Research Output
Affordance as context
  The concept of affordance is relatively easy to define, but has proved to be remarkably difficult to engineer. This paradox has sparked numerous debates as to its true nature. The discussion presented here begins with a review of the use of the term from which emerges evidence for a two-fold classification—simple affordance and complex affordance. Simple affordance corresponds to Gibson's original formulation, while complex affordances embody such things as history and practice. In trying to account for complex affordance, two contrasting, but complementary philosophical treatments are considered. The first of these is Ilyenkov's account of significances which he claims are ‘ideal’ phenomena. Ideal phenomena occupy are objective characteristics of things and are the product of human purposive activity. This makes them objective, but not independent (of any particular mind or perception) hence their similarity to affordances.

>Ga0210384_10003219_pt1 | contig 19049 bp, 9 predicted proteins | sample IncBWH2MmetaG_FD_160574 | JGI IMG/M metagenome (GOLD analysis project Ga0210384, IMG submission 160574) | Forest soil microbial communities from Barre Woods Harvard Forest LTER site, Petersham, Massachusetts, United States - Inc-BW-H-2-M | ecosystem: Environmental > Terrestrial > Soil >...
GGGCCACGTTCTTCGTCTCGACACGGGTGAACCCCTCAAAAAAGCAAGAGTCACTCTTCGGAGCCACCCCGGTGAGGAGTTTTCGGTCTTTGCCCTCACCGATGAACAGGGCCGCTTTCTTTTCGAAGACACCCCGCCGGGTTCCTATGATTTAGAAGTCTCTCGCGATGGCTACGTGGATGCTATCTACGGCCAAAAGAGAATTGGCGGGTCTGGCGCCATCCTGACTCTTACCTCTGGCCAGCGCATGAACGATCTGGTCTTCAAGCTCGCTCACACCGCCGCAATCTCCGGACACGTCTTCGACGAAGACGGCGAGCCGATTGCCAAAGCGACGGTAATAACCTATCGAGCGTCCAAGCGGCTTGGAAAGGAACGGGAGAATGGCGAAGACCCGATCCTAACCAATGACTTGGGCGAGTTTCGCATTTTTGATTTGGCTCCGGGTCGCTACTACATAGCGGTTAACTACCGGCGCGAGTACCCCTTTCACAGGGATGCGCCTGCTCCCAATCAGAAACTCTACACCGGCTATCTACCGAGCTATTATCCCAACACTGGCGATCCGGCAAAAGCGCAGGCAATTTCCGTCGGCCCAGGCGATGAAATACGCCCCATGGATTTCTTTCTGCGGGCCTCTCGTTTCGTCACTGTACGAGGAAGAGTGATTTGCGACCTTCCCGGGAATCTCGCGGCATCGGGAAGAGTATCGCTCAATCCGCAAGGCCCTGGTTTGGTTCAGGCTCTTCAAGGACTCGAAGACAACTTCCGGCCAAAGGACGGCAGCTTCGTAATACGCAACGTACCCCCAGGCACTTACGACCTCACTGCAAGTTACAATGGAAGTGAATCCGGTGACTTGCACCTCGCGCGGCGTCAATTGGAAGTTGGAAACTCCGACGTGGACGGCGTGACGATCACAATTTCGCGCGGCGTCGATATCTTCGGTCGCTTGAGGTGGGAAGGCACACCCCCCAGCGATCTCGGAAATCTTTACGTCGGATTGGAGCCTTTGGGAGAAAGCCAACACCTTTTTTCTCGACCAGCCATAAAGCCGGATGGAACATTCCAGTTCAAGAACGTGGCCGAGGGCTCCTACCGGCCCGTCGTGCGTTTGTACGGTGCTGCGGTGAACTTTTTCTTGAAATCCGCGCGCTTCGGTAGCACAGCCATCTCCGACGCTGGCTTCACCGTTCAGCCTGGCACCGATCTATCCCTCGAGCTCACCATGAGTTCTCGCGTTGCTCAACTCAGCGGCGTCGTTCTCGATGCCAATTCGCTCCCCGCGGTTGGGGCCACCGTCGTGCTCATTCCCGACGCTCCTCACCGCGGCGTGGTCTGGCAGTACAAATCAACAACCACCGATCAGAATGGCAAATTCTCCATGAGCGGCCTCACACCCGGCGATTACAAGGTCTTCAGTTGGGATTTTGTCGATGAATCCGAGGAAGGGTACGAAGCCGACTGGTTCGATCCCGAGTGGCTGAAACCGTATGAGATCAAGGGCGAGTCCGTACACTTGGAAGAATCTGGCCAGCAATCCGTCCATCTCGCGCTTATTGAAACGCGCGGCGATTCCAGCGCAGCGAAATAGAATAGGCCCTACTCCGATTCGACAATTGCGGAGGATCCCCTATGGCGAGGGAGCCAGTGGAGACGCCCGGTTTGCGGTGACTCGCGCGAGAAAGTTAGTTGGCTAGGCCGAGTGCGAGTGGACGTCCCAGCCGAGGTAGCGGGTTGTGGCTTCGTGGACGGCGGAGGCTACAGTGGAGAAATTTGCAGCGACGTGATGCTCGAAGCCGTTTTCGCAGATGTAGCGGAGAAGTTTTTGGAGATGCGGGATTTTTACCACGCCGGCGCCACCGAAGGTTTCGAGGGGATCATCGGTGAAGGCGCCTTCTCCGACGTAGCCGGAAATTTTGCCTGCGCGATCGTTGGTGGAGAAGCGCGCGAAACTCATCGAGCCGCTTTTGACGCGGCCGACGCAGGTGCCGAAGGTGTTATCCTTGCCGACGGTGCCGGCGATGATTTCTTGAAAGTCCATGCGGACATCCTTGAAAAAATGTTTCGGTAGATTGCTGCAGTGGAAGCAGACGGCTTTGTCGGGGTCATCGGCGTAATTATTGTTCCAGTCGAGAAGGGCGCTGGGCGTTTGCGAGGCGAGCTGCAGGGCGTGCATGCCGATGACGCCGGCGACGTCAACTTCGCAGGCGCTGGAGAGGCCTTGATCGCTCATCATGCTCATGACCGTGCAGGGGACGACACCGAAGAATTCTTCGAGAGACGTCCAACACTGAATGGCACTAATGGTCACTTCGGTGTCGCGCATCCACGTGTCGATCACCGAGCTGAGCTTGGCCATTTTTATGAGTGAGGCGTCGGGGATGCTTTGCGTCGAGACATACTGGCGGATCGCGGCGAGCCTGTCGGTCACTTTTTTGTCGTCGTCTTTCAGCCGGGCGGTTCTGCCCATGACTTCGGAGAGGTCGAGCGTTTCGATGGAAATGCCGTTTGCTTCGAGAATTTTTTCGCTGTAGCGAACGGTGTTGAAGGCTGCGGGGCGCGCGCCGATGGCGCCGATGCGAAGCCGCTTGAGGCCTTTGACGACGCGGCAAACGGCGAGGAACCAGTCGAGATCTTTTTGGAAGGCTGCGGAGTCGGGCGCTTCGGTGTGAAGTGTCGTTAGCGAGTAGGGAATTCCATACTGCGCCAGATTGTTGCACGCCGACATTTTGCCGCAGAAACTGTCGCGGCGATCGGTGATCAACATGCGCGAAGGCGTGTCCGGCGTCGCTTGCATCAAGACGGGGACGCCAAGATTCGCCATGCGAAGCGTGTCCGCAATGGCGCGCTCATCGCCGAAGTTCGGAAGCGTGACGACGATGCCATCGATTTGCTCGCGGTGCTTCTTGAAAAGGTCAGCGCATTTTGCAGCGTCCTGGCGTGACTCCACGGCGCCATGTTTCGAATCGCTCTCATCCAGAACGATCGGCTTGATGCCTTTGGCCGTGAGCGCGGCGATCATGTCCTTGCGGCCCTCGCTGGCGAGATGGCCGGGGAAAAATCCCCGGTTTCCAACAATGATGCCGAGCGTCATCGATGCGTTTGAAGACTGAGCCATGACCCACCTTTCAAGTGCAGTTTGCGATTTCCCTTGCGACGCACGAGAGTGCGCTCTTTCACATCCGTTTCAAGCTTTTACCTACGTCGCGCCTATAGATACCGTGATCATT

The second perspective is Heidegger's phenomenological treatment of ‘familiarity’ and ‘equipment’. As will be seen, Heidegger has argued that familiarity underpins our ability to cope in the world. A world, in turn, which itself comprises the totality of equipment. We cope by making use of equipment. Despite the different philosophical traditions both Ilyenkov and Heidegger have independently concluded that a thing is identified by its use and that use, in turn, is revealed by way of its affordances/significances. Finally, both authors—Heidegger directly and Ilyenkov indirectly—equate context and use, leading to the conclusion that affordance and context are one and the same.


Turner, P. (2005). Affordance as context. Interacting with Computers, 17(6), 787-800.



Information systems; Virtual realities; Design concepts; Affordance; Familiarity; Phenomenology; Context;

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